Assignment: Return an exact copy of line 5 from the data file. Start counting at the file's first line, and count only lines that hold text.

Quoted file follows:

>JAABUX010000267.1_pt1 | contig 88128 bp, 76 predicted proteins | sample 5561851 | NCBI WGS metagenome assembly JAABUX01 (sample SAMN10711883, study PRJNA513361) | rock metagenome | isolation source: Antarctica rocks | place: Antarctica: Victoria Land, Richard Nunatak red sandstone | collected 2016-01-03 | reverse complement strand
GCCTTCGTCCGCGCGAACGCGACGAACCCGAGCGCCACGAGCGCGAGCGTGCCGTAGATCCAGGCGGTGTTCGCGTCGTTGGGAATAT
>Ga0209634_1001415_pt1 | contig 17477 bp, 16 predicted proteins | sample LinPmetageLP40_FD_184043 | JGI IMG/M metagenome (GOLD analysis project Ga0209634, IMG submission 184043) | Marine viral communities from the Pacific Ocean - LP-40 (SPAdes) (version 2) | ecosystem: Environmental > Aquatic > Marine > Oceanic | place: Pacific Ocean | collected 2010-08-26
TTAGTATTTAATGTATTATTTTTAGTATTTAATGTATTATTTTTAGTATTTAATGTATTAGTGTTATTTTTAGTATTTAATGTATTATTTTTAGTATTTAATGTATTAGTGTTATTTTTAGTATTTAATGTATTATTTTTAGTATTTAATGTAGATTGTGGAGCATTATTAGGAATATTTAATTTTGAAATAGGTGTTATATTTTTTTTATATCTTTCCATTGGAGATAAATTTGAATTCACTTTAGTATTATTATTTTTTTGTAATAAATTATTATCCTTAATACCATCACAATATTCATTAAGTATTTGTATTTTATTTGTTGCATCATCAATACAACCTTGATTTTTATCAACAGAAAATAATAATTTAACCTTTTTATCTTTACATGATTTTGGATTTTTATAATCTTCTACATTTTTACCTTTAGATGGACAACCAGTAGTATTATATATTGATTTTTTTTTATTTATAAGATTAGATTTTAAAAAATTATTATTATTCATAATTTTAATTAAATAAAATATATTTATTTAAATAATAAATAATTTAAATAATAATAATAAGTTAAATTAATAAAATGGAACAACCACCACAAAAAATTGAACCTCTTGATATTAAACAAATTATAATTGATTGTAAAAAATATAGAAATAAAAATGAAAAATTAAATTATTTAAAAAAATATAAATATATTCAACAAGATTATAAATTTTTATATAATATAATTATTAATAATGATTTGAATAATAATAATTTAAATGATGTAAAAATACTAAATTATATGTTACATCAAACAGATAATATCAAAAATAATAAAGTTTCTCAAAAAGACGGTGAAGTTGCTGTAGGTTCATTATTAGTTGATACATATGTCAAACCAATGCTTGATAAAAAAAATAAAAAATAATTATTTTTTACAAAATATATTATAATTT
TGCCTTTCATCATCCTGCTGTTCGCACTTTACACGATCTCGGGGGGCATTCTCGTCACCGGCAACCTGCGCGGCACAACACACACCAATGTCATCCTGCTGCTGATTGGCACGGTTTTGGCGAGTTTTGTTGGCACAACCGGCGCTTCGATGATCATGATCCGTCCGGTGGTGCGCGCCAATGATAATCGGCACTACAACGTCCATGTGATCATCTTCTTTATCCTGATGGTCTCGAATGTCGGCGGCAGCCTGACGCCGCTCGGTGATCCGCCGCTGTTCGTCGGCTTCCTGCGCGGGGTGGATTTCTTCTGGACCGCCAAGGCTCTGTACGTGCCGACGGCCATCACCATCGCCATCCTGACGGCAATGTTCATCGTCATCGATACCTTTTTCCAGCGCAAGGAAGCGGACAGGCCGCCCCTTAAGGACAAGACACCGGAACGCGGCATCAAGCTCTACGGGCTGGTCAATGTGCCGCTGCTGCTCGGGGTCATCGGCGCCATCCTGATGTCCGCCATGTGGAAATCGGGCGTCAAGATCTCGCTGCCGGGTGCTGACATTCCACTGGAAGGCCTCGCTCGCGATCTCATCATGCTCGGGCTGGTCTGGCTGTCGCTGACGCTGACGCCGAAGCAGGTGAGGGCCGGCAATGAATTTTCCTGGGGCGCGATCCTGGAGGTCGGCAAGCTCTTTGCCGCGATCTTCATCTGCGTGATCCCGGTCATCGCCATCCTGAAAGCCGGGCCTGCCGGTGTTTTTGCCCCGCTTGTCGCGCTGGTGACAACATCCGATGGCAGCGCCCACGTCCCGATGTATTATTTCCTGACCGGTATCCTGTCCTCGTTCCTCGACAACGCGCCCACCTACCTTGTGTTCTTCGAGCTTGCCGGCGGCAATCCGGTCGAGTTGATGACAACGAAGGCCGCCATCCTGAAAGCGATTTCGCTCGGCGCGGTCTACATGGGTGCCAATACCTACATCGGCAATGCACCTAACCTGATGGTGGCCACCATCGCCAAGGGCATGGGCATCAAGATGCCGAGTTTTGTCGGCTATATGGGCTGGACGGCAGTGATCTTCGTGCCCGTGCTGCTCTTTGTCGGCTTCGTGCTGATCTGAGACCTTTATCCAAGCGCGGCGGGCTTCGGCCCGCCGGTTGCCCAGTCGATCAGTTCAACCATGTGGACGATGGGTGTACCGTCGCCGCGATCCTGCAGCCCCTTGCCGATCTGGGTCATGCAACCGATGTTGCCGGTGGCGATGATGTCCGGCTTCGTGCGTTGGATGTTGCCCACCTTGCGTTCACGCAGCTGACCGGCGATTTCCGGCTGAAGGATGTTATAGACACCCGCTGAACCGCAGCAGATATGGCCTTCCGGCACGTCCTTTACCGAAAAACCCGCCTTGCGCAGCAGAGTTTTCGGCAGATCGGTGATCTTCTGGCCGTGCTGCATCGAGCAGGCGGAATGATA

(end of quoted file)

TGCCTTTCATCATCCTGCTGTTCGCACTTTACACGATCTCGGGGGGCATTCTCGTCACCGGCAACCTGCGCGGCACAACACACACCAATGTCATCCTGCTGCTGATTGGCACGGTTTTGGCGAGTTTTGTTGGCACAACCGGCGCTTCGATGATCATGATCCGTCCGGTGGTGCGCGCCAATGATAATCGGCACTACAACGTCCATGTGATCATCTTCTTTATCCTGATGGTCTCGAATGTCGGCGGCAGCCTGACGCCGCTCGGTGATCCGCCGCTGTTCGTCGGCTTCCTGCGCGGGGTGGATTTCTTCTGGACCGCCAAGGCTCTGTACGTGCCGACGGCCATCACCATCGCCATCCTGACGGCAATGTTCATCGTCATCGATACCTTTTTCCAGCGCAAGGAAGCGGACAGGCCGCCCCTTAAGGACAAGACACCGGAACGCGGCATCAAGCTCTACGGGCTGGTCAATGTGCCGCTGCTGCTCGGGGTCATCGGCGCCATCCTGATGTCCGCCATGTGGAAATCGGGCGTCAAGATCTCGCTGCCGGGTGCTGACATTCCACTGGAAGGCCTCGCTCGCGATCTCATCATGCTCGGGCTGGTCTGGCTGTCGCTGACGCTGACGCCGAAGCAGGTGAGGGCCGGCAATGAATTTTCCTGGGGCGCGATCCTGGAGGTCGGCAAGCTCTTTGCCGCGATCTTCATCTGCGTGATCCCGGTCATCGCCATCCTGAAAGCCGGGCCTGCCGGTGTTTTTGCCCCGCTTGTCGCGCTGGTGACAACATCCGATGGCAGCGCCCACGTCCCGATGTATTATTTCCTGACCGGTATCCTGTCCTCGTTCCTCGACAACGCGCCCACCTACCTTGTGTTCTTCGAGCTTGCCGGCGGCAATCCGGTCGAGTTGATGACAACGAAGGCCGCCATCCTGAAAGCGATTTCGCTCGGCGCGGTCTACATGGGTGCCAATACCTACATCGGCAATGCACCTAACCTGATGGTGGCCACCATCGCCAAGGGCATGGGCATCAAGATGCCGAGTTTTGTCGGCTATATGGGCTGGACGGCAGTGATCTTCGTGCCCGTGCTGCTCTTTGTCGGCTTCGTGCTGATCTGAGACCTTTATCCAAGCGCGGCGGGCTTCGGCCCGCCGGTTGCCCAGTCGATCAGTTCAACCATGTGGACGATGGGTGTACCGTCGCCGCGATCCTGCAGCCCCTTGCCGATCTGGGTCATGCAACCGATGTTGCCGGTGGCGATGATGTCCGGCTTCGTGCGTTGGATGTTGCCCACCTTGCGTTCACGCAGCTGACCGGCGATTTCCGGCTGAAGGATGTTATAGACACCCGCTGAACCGCAGCAGATATGGCCTTCCGGCACGTCCTTTACCGAAAAACCCGCCTTGCGCAGCAGAGTTTTCGGCAGATCGGTGATCTTCTGGCCGTGCTGCATCGAGCAGGCGGAATGATA